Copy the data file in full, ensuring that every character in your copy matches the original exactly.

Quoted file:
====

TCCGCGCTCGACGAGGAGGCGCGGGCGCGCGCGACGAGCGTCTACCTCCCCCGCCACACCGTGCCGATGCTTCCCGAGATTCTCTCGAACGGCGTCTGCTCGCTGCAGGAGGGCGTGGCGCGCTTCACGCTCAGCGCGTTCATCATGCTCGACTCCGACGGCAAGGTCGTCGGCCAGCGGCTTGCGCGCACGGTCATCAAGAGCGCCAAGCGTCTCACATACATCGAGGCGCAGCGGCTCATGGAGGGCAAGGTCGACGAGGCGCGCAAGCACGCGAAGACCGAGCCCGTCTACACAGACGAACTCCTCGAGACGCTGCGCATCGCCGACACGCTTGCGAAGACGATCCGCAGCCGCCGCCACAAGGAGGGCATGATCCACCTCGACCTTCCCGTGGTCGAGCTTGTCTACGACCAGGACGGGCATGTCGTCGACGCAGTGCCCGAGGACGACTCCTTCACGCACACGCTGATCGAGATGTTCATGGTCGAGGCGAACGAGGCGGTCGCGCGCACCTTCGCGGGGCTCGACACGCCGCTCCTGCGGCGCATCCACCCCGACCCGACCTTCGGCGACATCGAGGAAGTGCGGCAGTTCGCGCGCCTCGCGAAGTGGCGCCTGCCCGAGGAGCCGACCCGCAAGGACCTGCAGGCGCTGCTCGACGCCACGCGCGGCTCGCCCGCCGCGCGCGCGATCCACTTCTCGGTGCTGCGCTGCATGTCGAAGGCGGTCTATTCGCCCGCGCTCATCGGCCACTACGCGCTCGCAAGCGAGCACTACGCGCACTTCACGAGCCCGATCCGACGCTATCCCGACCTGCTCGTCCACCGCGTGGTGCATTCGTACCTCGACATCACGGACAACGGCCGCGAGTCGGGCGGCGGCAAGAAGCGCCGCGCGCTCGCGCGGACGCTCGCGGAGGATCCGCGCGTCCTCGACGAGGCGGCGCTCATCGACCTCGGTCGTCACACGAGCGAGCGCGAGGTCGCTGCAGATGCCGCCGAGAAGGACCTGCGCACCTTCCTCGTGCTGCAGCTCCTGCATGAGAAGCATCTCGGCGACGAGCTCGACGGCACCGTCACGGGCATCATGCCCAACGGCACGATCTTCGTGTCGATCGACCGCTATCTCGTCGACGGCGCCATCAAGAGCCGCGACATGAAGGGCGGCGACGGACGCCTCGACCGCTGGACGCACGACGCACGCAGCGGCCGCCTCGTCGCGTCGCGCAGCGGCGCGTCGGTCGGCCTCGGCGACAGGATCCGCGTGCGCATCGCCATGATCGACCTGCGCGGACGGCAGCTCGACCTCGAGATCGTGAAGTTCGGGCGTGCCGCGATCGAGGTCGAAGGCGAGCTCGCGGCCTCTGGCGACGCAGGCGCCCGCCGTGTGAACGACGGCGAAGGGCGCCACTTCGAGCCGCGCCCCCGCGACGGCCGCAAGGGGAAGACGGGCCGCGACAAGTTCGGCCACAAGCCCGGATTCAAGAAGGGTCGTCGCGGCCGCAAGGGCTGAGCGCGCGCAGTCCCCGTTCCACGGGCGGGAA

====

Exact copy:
TCCGCGCTCGACGAGGAGGCGCGGGCGCGCGCGACGAGCGTCTACCTCCCCCGCCACACCGTGCCGATGCTTCCCGAGATTCTCTCGAACGGCGTCTGCTCGCTGCAGGAGGGCGTGGCGCGCTTCACGCTCAGCGCGTTCATCATGCTCGACTCCGACGGCAAGGTCGTCGGCCAGCGGCTTGCGCGCACGGTCATCAAGAGCGCCAAGCGTCTCACATACATCGAGGCGCAGCGGCTCATGGAGGGCAAGGTCGACGAGGCGCGCAAGCACGCGAAGACCGAGCCCGTCTACACAGACGAACTCCTCGAGACGCTGCGCATCGCCGACACGCTTGCGAAGACGATCCGCAGCCGCCGCCACAAGGAGGGCATGATCCACCTCGACCTTCCCGTGGTCGAGCTTGTCTACGACCAGGACGGGCATGTCGTCGACGCAGTGCCCGAGGACGACTCCTTCACGCACACGCTGATCGAGATGTTCATGGTCGAGGCGAACGAGGCGGTCGCGCGCACCTTCGCGGGGCTCGACACGCCGCTCCTGCGGCGCATCCACCCCGACCCGACCTTCGGCGACATCGAGGAAGTGCGGCAGTTCGCGCGCCTCGCGAAGTGGCGCCTGCCCGAGGAGCCGACCCGCAAGGACCTGCAGGCGCTGCTCGACGCCACGCGCGGCTCGCCCGCCGCGCGCGCGATCCACTTCTCGGTGCTGCGCTGCATGTCGAAGGCGGTCTATTCGCCCGCGCTCATCGGCCACTACGCGCTCGCAAGCGAGCACTACGCGCACTTCACGAGCCCGATCCGACGCTATCCCGACCTGCTCGTCCACCGCGTGGTGCATTCGTACCTCGACATCACGGACAACGGCCGCGAGTCGGGCGGCGGCAAGAAGCGCCGCGCGCTCGCGCGGACGCTCGCGGAGGATCCGCGCGTCCTCGACGAGGCGGCGCTCATCGACCTCGGTCGTCACACGAGCGAGCGCGAGGTCGCTGCAGATGCCGCCGAGAAGGACCTGCGCACCTTCCTCGTGCTGCAGCTCCTGCATGAGAAGCATCTCGGCGACGAGCTCGACGGCACCGTCACGGGCATCATGCCCAACGGCACGATCTTCGTGTCGATCGACCGCTATCTCGTCGACGGCGCCATCAAGAGCCGCGACATGAAGGGCGGCGACGGACGCCTCGACCGCTGGACGCACGACGCACGCAGCGGCCGCCTCGTCGCGTCGCGCAGCGGCGCGTCGGTCGGCCTCGGCGACAGGATCCGCGTGCGCATCGCCATGATCGACCTGCGCGGACGGCAGCTCGACCTCGAGATCGTGAAGTTCGGGCGTGCCGCGATCGAGGTCGAAGGCGAGCTCGCGGCCTCTGGCGACGCAGGCGCCCGCCGTGTGAACGACGGCGAAGGGCGCCACTTCGAGCCGCGCCCCCGCGACGGCCGCAAGGGGAAGACGGGCCGCGACAAGTTCGGCCACAAGCCCGGATTCAAGAAGGGTCGTCGCGGCCGCAAGGGCTGAGCGCGCGCAGTCCCCGTTCCACGGGCGGGAA